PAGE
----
Hack 46 Print to SVG

figs/expert.gif figs/hack46.gif

Create SVG as easily as PDF using pstoedit, and then embed it into your web page.

Scalable Vector Graphics (SVG) is an emerging web standard for describing vector drawings with XML (http://www.w3.org/Graphics/SVG/). It behaves more like PostScript than PDF. In fact, you can transform PostScript into SVG using pstoedit's SVG filter. Close the loop by wiring these tools into one of our virtual printers and you'll have "Print to SVG"!

You can also create SVG using vector-editing programs such as Adobe Illustrator, Corel Draw, or Karbon.

4.16.1 Tool Up

SVG viewers are freely available. Visit http://www.adobe.com/svg/ or http://www.corel.com/svgviewer/ to download an SVG plug-in for your web browser. Visit http://xml.apache.org/batik/svgviewer.html to learn about Squiggle, the SVG browser.

Follow [Hack #39] to install Ghostscript and our other virtual printer components. Pstoedit requires Ghostscript.

Download the pstoedit installer from http://www.pstoedit.net/pstoedit/. This installer includes the shareware SVG filter. During installation, make sure to select this optional component. pstoedit is free software, but this SVG filter is not. The filter distorts its output by altering colors and scrambling text until you purchase and install a registration key. The pstoedit web site has a link to where you can purchase this key.

pstoedit also includes an alternative, free SVG filter. To use this free filter, replace -f svg with -f plot-svg in the configurations, discussed shortly.

4.16.2 Using pstoedit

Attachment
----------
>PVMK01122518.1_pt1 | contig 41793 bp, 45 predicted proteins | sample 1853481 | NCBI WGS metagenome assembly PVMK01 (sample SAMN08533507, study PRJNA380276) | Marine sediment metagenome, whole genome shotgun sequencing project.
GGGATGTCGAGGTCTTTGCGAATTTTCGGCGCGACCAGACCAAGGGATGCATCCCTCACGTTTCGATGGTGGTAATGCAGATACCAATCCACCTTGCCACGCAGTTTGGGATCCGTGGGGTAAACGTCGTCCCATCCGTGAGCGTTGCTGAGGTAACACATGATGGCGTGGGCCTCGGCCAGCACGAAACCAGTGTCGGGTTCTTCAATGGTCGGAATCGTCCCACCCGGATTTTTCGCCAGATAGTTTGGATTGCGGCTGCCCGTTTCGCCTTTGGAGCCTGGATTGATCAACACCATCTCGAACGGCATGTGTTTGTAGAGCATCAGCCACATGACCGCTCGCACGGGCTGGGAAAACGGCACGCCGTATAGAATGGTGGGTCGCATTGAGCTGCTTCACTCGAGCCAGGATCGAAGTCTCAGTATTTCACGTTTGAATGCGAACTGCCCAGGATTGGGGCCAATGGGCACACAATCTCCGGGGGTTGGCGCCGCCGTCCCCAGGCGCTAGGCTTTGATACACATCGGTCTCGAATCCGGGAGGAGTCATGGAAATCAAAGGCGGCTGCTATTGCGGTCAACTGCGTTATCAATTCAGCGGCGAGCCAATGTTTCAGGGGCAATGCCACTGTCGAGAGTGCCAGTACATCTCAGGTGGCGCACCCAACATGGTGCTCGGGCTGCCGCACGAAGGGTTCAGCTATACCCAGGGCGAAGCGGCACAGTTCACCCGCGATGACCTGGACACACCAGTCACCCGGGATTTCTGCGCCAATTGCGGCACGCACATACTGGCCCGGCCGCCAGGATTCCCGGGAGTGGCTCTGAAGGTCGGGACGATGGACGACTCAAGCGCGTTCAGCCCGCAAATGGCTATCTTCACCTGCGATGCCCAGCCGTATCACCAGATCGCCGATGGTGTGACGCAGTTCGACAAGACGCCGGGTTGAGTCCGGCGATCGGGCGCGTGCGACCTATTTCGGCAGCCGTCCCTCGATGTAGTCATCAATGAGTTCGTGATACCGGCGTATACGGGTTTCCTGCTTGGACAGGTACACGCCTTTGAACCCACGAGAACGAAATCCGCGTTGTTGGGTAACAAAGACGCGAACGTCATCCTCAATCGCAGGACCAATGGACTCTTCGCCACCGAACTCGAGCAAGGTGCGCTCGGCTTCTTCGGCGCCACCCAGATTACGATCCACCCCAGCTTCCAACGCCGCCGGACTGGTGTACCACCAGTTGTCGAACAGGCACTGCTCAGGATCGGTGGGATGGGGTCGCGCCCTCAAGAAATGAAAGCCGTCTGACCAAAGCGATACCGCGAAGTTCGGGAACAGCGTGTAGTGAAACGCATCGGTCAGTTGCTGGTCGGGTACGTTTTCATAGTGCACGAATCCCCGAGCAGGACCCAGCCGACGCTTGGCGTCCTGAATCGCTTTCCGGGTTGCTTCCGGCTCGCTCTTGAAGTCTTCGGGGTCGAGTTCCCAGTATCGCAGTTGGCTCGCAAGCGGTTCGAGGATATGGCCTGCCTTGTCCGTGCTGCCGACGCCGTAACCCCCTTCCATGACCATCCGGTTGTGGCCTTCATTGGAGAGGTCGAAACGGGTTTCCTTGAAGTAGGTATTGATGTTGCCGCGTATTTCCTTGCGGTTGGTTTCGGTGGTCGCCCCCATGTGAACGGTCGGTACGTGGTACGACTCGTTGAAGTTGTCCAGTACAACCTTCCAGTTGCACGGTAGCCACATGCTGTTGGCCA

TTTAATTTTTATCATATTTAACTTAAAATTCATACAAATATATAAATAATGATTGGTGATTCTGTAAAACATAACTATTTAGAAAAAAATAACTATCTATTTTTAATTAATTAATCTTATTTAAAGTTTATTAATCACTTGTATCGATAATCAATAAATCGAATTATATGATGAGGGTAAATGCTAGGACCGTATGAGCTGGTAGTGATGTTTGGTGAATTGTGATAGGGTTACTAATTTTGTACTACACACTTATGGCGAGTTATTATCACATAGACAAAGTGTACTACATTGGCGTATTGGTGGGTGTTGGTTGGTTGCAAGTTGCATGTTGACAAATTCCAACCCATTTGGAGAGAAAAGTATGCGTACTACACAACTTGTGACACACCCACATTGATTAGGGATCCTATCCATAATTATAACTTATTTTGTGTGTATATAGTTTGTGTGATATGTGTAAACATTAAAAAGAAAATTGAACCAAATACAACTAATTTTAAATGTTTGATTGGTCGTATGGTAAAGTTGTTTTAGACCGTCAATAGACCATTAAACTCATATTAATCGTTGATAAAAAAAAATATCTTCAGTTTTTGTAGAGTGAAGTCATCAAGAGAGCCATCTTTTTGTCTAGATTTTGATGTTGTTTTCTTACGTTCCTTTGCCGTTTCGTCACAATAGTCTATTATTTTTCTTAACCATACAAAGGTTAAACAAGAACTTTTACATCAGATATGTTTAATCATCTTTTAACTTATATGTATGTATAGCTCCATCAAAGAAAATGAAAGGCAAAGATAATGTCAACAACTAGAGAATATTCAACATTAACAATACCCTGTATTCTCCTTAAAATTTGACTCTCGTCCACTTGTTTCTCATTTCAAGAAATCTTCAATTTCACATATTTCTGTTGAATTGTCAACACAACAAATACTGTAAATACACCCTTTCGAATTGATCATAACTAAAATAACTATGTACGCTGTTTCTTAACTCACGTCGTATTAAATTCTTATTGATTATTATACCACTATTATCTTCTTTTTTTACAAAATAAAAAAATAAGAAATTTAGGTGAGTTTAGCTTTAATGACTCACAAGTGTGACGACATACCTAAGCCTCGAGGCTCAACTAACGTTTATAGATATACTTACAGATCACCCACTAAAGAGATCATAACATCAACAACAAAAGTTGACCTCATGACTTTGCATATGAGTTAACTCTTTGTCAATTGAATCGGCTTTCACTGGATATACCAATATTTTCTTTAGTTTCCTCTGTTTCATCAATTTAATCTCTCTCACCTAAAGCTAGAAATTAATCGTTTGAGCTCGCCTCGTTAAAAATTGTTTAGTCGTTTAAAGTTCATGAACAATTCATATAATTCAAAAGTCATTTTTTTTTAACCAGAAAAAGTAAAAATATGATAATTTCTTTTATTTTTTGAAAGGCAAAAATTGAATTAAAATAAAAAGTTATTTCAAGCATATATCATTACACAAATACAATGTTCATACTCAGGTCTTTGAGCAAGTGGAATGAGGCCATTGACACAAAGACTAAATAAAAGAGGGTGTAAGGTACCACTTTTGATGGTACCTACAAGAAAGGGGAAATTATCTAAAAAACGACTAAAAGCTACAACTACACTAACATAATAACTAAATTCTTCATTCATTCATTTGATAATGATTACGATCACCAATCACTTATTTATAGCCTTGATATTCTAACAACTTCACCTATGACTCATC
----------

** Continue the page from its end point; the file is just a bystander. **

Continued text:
Test your installation by running pstoedit from the command line:

pstoedit -f svg c:\gs\gs8.14\examples\tiger.eps c:\tiger.svg

Open tiger.svg in your viewer and you should find this classic character snarling at you. Without its registration key, the SVG filter will deliberately upset tiger's colors, so she might appear blue instead of orange. Try using the plot-svg filter instead to see her true colors:

pstoedit -f plot-svg c:\gs\gs8.14\examples\tiger.eps c:\tiger.svg

After using this command, I edited the SVG file. I changed the g tag's transform attribute to get all of the tiger back into view for the screenshot in Figure 4-17.

Figure 4-17. Tiger in SVG

4.16.3 Create an SVG Printer

The procedure for creating an SVG printer is the same as the procedure for creating the PDF printer in [Hack #39] . The configuration is just a little different.

Follow the PDF Printer instructions, except:

  1. Name the new printer SVG Printer instead of GS Pdf Printer.

  2. Name the new Redirected Port RPTSVG: instead of RPTPDF:.

  3. When configuring this new Redirected Port, name the log file C:\gs\svg_printer.log and configure the port with the settings shown in Table 4-10.

Table 4-10. RedMon port properties



Redirect this port to the program:



Arguments for this program are:

-f svg - "%1"


Prompt for Filename



Print a test page to see how it works. If the page isn't created, review the log file and double-check your settings. When you look at the SVG test page you will find that TrueType text has lost its encoding and doesn't display properly. This is an unfortunate limitation in the pstoedit SVG filter.

4.16.4 SVG on the Web

Use a belt-and-suspenders approach to adding SVG to your web pages. If the client ignores the OBJECT tag, it can fall back to the enclosed EMBED tag. For example:

<object type="image/svg+xml" data="tiger.svg" 

title="Roar!" width="400" height="400">

  <embed type="image/svg+xml" src="tiger.svg"

  width="400" height="400"



Adobe specifically recommends against using the OBJECT tag when embedding SVG in an HTML page. For details, visit http://www.adobe.com/svg/viewer/install/.